As the author of a biography of Wisconsin political giant Gaylord Nelson (pictured), I get daily Google alerts about articles and web postings that mention his name. They usually peak around Earth Day, naturally, but there have been a spate of mentions lately because he was the Wisconsin governor in 1959 who signed into law the bill giving public employees collective bargaining rights.
Now, Christian Schneider of WPRI (We Promote Right-Wing Ideas), which poses as the "Wis. Policy Research Institute," has written a piece for National Review Online, which tries to put the 1959 action into some historical context.
But he ends up trying to rewrite history, as the right often seems inclined to do.
Schneider tries to portray the decision to recognize public employee unions as some kind of "partisan favor" by the Democrats, to pay back unions for their financial support in campaigns.
He notes, correctly, that organized labor helped the resurgence of the state's Democratic Party, which had been almost non-existent for decades until Bill Proxmire won a US Senate seat in 1957 and Nelson won the governorship in 1958. Nelson was only the second Democratic governor in the 20th century, and the first was a fluke caused by Franklin Roosevelt's tidal wave in 1932.
Shortly after Nelson took office came the law allowing collective bargaining for state (wrong - Xoff) and municipal employees. Soon, government unions flourished — and so did Democratic fundraising. Soon, Democrats became the dominant political party in Wisconsin.Nelson was always a supporter of public-employee unions — in 1946, his first job as a young attorney in Madison was working for a nascent labor organization known as AFSCME. Yet in today’s political world, such a nakedly obvious gift to a political constituency would crash Twitter. Nelson’s record of clean governing is the stuff of legend in Wisconsin — but public-sector collective bargaining clearly helped the fortunes of his Democratic party. To think he didn’t understand that is to insult the intelligence of a political legendPolitical payoff? A smudge on Nelson's record for clean government? Hardly.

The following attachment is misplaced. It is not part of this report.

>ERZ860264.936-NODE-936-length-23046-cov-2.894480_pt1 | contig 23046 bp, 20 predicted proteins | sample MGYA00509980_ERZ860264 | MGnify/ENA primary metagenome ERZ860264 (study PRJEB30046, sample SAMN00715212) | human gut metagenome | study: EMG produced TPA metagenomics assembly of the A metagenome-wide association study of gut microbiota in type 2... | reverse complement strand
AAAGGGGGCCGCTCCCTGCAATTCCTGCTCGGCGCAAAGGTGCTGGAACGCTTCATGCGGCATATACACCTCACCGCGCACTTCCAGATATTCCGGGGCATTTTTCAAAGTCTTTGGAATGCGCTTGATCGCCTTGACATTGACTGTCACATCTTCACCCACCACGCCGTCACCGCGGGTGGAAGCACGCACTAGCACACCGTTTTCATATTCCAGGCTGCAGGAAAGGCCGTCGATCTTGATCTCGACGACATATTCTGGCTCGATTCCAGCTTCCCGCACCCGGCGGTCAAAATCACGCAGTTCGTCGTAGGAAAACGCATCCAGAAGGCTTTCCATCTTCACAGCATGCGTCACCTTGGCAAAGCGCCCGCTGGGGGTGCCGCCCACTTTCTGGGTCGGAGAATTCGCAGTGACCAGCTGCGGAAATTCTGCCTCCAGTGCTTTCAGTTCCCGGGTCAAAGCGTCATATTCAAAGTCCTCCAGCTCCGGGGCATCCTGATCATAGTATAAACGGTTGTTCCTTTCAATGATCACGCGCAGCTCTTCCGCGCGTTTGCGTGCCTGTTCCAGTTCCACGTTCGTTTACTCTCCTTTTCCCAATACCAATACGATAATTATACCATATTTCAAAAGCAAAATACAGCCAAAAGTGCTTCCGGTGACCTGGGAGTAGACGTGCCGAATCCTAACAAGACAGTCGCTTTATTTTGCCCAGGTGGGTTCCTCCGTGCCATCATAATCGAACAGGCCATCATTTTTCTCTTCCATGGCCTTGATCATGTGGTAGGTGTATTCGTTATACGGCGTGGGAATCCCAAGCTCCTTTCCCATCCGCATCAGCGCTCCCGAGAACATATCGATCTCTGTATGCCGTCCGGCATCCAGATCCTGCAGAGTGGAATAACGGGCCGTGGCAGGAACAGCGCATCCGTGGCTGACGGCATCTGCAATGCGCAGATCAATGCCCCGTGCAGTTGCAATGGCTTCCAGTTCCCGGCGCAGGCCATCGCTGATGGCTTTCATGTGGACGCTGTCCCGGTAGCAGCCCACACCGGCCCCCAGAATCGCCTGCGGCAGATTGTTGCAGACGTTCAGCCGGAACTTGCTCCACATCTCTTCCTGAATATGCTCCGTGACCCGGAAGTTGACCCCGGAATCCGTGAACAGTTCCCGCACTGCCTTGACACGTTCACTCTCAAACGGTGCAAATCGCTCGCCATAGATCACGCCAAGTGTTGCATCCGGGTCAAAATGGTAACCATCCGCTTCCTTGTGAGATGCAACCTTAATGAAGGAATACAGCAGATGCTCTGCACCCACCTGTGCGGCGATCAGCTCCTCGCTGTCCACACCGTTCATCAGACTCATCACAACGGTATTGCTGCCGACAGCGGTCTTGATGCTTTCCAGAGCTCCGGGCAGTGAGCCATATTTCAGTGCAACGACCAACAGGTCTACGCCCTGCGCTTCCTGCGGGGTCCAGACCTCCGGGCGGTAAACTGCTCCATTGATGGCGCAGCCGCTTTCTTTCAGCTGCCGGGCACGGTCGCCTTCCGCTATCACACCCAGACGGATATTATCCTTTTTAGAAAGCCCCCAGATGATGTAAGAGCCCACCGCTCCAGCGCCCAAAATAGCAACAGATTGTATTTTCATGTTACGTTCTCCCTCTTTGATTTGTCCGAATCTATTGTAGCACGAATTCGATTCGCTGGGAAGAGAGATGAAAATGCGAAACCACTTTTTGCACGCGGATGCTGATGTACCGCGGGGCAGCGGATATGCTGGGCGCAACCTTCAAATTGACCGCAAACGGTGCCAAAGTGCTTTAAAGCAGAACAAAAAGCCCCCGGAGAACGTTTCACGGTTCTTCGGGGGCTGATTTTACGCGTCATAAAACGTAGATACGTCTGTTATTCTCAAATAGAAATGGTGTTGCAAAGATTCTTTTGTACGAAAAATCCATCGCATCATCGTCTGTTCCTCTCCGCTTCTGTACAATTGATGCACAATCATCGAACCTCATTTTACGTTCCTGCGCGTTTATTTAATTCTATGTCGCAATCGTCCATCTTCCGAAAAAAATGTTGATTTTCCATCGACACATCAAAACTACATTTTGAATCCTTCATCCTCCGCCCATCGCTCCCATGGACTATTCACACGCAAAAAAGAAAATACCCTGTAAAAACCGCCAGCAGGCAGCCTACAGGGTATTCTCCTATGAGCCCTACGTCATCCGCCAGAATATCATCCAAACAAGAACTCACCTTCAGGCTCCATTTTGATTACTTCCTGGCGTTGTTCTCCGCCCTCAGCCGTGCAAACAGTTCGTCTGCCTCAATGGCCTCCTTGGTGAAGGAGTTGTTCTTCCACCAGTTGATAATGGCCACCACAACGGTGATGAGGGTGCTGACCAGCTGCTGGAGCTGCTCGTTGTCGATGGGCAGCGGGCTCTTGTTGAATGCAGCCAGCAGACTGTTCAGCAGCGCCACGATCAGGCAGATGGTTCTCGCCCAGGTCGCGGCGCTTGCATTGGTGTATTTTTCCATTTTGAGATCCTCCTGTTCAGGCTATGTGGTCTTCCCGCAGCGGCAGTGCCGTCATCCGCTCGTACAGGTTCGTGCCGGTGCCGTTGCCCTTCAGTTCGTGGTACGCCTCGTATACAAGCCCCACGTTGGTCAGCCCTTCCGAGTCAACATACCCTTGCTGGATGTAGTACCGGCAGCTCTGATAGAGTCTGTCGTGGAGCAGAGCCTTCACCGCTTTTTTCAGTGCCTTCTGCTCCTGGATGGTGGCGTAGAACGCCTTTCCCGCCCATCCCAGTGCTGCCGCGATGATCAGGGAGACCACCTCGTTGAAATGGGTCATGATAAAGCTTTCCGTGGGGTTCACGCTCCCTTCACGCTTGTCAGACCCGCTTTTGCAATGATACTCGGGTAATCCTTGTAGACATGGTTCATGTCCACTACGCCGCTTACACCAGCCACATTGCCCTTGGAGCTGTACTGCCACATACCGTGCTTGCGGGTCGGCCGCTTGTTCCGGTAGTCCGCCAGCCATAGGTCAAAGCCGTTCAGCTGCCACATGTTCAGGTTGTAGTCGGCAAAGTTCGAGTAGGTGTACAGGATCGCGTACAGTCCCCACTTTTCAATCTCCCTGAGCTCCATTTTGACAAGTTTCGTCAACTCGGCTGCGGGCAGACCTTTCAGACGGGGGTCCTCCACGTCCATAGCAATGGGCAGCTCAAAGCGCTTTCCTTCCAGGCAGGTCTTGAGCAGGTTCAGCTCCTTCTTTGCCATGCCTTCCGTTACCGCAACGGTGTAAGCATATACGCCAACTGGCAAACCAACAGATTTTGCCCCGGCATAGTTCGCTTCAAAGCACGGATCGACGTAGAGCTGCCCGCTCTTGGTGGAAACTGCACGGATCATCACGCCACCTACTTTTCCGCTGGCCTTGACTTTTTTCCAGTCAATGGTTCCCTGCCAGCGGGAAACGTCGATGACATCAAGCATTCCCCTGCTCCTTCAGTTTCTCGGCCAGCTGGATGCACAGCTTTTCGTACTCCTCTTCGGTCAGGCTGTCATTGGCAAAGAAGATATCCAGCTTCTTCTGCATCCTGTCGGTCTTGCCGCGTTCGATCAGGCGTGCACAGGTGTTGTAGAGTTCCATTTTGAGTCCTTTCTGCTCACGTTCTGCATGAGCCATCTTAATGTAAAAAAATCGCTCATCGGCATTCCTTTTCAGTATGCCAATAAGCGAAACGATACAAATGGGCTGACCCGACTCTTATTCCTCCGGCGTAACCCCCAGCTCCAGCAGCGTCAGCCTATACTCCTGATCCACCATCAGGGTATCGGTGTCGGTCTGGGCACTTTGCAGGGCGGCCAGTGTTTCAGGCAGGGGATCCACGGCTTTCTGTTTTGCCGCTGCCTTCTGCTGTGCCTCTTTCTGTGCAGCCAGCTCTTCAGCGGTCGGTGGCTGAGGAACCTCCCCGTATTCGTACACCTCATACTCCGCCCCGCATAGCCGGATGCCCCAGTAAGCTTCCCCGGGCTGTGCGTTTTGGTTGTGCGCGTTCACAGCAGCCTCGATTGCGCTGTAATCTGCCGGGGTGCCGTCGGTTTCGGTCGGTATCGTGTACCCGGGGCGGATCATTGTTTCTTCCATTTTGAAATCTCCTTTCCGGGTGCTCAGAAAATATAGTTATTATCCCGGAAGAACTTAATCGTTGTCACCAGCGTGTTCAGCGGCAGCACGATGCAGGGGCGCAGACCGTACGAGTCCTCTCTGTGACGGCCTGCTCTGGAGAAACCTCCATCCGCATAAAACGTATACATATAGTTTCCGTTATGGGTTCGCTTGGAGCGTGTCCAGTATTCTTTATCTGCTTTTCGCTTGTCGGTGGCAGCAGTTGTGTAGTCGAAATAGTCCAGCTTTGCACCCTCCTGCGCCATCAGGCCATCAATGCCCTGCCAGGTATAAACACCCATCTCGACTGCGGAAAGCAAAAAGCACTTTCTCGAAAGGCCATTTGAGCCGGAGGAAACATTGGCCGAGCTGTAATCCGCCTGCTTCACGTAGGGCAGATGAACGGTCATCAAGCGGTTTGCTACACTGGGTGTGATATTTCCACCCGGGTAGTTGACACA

Schneider leaves out a highly relevant fact.
In the 1959 session of the legislature, Democrats held the majority in the Assembly and the governor's office for the first time since the 1933 session.
But Republicans still ruled the State Senate by a big 20-12 margin. The bill could not possibly have passed without strong bipartisan support.
The 1959 law applied to local government employees and teachers. In 1967, another law was passed to grant collective bargaining rights to state employees. And in 1967, Republicans controlled the Assembly 53-47 and the State Senate 21-12. The governor was Warren P. Knowles, a Republican.
If allowing state workers to bargain was some kind of partisan payoff, it was a Republican one.
One more thing, a lesson Scott Walker could learn from Gaylord Nelson: Nelson served two two-year terms as governor, and Republicans controlled one house of the legislature for his first term and both houses for the second. But he left office and won election to the US Senate with a long list of legislative accomplishments. How did he do it? From the biography:
After ten years in public office, he still expected elected officials to make decisions on the merits, based on rational arguments and what was best for the citizenry. He was not naïve about the nature of partisan politics and the posturing it often produced. But he still had faith in the political process and the desire of people in public life to do the right thing. If they disagreed about what was the right thing, or about how to accomplish it, he didn’t take it personally, and he didn’t expect them to personalize it either. He respected differences of opinion, but he admired open-mindedness and the willingness to consider a new idea or an opposing point of view. He was not dogmatic. He was a master at the art of political compromise. He understood that politics was often personal, that respect, civility and friendship could go a long way toward solving problems when intellectual arguments had failed. And he had an open door policy with legislators; any lawmaker from either party could see him immediately on request.
And now we have a governor who won't even talk to Democratic legislators, unless it is a trick meeting to try to put one over on them. That's not exactly the Wisconsin way.